The Case-Shiller index of San Diego home prices declined once again in January, falling by 1.6 percent for the high-priced tier, 1.0 percent for the mid-priced tier, and .2 percent for the low-priced tier.  (The tiers represent, respectively, the top, middle, and bottom one-third of homes sold by price).  The overall San Diego index fell by 1.1 percent.

As the following graph shows that the middle and high tiers are now below the post-bubble low points they hit in early 2009.  (I guess that means I should remove the word “2009 trough” from these graphs).

 

The winter months are usually weak for pricing, so the seasonally-adjusted indexes fared a bit better.  They were down .4 percent for the high tier, .6 percent for the medium tier, .2 percent for the low tier, and .3 percent in aggregate.  So, prices were down (though just barely) even when seasonality is accounted for.

The seasonally-adjusted mid-priced and high-priced indexes are also now at new post-bubble lows:

 

Here’s a look since the bubble topped out.  In aggregate, San Diego prices are down 40.6 percent from the peak.

 

The price decline is worse when we account for the fact that a dollar today is worth less than a dollar was at the peak in November 2005.  In real (inflation-adjusted) terms, San Diego prices have almost been cut in half, down 48.5 percent.

 

For a long-term view, here is a look at the entire history of the Case-Shiller tiered indexes, also adjusted for inflation:

 

Rich Toscano is a financial advisor with Pacific Capital Associates*.  He can be contacted at rtoscano@pcasd.com.

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    Written by Rich Toscano

    Rich Toscano is a San Diego financial advisor who has been writing for Voice of San Diego since 2006. He maintains his own San Diego housing blog at piggington.com.

    8 comments
    Steve Jay
    Steve Jay subscriber

    Until this downward spiral levels out and slowing trends upward and housing demand and home building increases, our local economy will continue to suffer across all sectors. Today too much of a typical family HH income is spent on housing thus choking off discretionary spending resulting in much lower tax revenue. But hey, I get to spend every weekend in San Diego!!

    SDnatiV
    SDnatiV

    Until this downward spiral levels out and slowing trends upward and housing demand and home building increases, our local economy will continue to suffer across all sectors. Today too much of a typical family HH income is spent on housing thus choking off discretionary spending resulting in much lower tax revenue. But hey, I get to spend every weekend in San Diego!!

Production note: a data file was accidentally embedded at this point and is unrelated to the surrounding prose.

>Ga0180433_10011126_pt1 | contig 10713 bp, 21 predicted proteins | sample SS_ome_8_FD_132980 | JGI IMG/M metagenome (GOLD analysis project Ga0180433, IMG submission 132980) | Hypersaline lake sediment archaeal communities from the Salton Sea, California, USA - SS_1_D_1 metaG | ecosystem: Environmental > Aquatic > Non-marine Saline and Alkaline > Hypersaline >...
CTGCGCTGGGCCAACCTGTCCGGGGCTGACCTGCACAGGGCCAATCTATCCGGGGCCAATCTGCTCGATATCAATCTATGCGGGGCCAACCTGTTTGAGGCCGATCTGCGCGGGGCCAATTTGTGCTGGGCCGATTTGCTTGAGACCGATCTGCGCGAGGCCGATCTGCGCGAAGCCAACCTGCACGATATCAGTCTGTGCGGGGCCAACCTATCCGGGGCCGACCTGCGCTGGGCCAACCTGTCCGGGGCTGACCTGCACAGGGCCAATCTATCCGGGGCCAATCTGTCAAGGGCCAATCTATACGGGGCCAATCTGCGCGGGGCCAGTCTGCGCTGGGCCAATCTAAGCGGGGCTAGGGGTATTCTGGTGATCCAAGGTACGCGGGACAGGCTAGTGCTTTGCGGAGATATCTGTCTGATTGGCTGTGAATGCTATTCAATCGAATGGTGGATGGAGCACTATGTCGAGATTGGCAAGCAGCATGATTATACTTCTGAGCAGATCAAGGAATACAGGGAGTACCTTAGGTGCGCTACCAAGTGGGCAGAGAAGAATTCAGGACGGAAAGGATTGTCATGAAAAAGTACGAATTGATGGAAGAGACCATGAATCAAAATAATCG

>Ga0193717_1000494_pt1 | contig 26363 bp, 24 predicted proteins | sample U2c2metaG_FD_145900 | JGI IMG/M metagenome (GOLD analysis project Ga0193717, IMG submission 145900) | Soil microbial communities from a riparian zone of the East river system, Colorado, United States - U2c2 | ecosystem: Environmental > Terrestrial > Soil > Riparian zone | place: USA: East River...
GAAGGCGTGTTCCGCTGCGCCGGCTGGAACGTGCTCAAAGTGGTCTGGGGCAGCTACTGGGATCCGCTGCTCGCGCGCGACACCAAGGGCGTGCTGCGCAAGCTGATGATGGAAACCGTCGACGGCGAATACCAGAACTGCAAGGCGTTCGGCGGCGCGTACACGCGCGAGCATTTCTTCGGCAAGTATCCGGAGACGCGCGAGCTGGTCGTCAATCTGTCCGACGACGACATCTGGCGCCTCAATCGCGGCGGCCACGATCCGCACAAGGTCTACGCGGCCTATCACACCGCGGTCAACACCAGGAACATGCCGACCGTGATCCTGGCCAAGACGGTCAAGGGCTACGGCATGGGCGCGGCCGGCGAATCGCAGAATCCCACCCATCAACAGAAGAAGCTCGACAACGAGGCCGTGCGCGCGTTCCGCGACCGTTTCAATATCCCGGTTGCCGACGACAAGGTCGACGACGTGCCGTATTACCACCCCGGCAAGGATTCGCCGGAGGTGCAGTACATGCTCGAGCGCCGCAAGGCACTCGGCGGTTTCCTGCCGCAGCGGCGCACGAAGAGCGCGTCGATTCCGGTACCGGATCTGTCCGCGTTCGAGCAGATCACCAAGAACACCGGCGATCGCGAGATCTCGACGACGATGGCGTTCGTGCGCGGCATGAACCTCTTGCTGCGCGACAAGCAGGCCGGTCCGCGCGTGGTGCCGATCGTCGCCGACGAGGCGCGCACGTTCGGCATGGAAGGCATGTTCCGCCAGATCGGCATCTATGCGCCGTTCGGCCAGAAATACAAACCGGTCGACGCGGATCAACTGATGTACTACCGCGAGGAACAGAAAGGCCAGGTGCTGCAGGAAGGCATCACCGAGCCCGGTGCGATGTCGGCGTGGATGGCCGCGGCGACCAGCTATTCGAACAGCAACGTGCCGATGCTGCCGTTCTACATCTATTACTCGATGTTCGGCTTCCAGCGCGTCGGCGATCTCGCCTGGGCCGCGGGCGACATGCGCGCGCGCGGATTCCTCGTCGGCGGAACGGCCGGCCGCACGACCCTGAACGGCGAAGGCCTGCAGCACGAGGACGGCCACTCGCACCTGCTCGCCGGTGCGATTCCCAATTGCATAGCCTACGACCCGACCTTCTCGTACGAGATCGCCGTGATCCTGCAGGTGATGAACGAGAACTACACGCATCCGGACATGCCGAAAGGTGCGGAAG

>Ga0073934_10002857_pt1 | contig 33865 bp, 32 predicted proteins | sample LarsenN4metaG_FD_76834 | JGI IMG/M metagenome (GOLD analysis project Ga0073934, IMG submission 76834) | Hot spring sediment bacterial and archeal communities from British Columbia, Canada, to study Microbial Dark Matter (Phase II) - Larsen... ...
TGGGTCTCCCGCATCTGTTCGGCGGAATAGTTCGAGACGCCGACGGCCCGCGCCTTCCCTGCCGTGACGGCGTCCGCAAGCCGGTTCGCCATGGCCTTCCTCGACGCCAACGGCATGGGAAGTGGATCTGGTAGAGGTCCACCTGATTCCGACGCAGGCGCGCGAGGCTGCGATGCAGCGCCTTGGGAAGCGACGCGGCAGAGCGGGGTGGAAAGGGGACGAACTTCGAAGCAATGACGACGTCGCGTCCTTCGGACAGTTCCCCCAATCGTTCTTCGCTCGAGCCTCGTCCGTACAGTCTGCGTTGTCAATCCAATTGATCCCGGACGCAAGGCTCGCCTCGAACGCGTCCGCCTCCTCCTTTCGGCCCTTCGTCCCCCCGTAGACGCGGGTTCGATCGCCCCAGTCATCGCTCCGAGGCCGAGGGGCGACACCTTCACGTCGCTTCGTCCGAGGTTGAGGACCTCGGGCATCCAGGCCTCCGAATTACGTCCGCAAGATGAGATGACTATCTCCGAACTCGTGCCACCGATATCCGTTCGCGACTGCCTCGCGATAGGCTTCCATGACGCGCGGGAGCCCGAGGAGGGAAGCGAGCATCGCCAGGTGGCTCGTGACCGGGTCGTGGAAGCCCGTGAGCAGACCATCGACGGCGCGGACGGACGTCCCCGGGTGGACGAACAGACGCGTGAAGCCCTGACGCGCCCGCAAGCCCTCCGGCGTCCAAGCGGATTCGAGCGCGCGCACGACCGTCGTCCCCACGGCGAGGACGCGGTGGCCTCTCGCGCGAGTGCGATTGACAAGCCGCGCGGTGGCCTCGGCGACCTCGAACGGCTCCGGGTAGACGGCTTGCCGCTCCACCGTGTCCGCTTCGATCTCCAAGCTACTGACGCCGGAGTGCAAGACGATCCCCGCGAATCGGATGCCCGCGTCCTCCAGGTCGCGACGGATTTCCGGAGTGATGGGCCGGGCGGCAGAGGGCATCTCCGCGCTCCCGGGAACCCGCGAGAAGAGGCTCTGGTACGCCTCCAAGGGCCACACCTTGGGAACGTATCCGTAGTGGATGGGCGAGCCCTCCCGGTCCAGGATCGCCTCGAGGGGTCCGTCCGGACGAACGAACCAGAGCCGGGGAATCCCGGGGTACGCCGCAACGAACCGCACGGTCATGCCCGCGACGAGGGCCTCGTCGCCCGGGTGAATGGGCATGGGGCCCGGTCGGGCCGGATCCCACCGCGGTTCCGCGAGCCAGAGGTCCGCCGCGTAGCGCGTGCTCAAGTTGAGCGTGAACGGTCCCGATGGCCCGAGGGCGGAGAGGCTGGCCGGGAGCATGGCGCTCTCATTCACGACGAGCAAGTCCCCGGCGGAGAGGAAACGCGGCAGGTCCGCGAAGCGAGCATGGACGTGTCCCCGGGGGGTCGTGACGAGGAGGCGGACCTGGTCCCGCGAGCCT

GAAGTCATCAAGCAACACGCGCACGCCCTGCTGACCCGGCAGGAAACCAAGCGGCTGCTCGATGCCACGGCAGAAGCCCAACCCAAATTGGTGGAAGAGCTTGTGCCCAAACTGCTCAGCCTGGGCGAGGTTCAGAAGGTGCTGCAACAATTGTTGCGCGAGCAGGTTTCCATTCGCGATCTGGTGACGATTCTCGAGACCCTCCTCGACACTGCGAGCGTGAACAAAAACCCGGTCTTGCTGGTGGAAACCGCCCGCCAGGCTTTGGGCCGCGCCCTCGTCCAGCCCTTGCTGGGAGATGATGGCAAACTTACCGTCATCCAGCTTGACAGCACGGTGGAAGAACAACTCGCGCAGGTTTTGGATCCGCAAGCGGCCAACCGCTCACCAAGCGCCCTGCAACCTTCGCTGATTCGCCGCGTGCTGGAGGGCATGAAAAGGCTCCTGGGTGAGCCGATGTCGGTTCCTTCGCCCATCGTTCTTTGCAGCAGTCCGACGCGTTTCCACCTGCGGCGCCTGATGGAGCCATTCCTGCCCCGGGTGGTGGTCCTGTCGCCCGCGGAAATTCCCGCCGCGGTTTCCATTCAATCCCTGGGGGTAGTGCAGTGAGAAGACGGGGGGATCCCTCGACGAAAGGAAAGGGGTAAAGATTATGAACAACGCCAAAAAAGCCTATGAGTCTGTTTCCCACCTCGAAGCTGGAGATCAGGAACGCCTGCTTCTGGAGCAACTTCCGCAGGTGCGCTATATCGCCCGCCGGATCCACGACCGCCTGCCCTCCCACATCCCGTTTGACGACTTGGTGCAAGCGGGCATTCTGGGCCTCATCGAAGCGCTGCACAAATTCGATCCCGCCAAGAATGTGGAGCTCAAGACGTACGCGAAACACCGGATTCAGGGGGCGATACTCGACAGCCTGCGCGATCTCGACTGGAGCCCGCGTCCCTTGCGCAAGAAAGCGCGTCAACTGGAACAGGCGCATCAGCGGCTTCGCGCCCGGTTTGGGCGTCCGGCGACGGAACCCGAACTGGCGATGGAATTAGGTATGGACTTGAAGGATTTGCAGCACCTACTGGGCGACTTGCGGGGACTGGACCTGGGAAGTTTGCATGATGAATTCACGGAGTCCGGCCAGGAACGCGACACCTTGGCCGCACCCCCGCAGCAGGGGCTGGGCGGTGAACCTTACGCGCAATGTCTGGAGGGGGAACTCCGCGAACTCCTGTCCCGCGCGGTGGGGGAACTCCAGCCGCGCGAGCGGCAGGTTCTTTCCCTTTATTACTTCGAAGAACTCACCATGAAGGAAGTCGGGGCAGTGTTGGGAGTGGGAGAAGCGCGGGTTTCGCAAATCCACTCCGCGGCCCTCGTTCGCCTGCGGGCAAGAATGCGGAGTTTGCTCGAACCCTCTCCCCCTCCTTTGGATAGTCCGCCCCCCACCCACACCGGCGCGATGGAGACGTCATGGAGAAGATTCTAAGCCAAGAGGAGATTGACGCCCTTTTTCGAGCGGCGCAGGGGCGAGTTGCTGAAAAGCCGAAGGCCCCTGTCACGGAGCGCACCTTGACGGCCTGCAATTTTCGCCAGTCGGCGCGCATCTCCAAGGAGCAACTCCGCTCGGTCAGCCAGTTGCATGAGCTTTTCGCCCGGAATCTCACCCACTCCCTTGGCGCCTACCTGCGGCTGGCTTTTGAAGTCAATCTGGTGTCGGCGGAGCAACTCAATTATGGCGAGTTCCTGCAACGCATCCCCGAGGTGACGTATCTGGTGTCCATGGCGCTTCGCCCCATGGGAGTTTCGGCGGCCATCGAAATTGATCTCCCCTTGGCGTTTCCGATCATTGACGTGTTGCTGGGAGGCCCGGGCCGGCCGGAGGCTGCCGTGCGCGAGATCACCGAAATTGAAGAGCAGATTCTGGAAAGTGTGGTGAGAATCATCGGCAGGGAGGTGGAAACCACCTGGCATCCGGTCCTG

Rich Toscano
    Rich Toscano author

    David - No, I don't have inventory broken down by tiers. There is definitely a lag time, especially with the Shiller data. The CS data is lagged by a couple months, so the above data is from January, and is based on three months trailing sales, reflecting closings that took place in Nov-Jan and prices that were agreed upon a month or two before that. Whereas the inventory article you are referring to looked at February inventory. So if my thesis of a short term price bounce is to be correct, we probably won't see it until roughly the March Shiller data, which won't be released until May.

    richtoscano
    richtoscano

    David - No, I don't have inventory broken down by tiers. There is definitely a lag time, especially with the Shiller data. The CS data is lagged by a couple months, so the above data is from January, and is based on three months trailing sales, reflecting closings that took place in Nov-Jan and prices that were agreed upon a month or two before that. Whereas the inventory article you are referring to looked at February inventory. So if my thesis of a short term price bounce is to be correct, we probably won't see it until roughly the March Shiller data, which won't be released until May.

    Irvin krick
    Irvin krick subscriber

    I'm sure home prices will go even lower the the bubble is not over yet, even observing houses for $400,000 to $800,000+. People are still in debt and creating more debt every day. Plus the wages have not kept up with the infaltion, (or as the government declared last year, quote: "there is no inflation".)

    Irv
    Irv

    I'm sure home prices will go even lower the the bubble is not over yet, even observing houses for $400,000 to $800,000+. People are still in debt and creating more debt every day. Plus the wages have not kept up with the infaltion, (or as the government declared last year, quote: "there is no inflation".)


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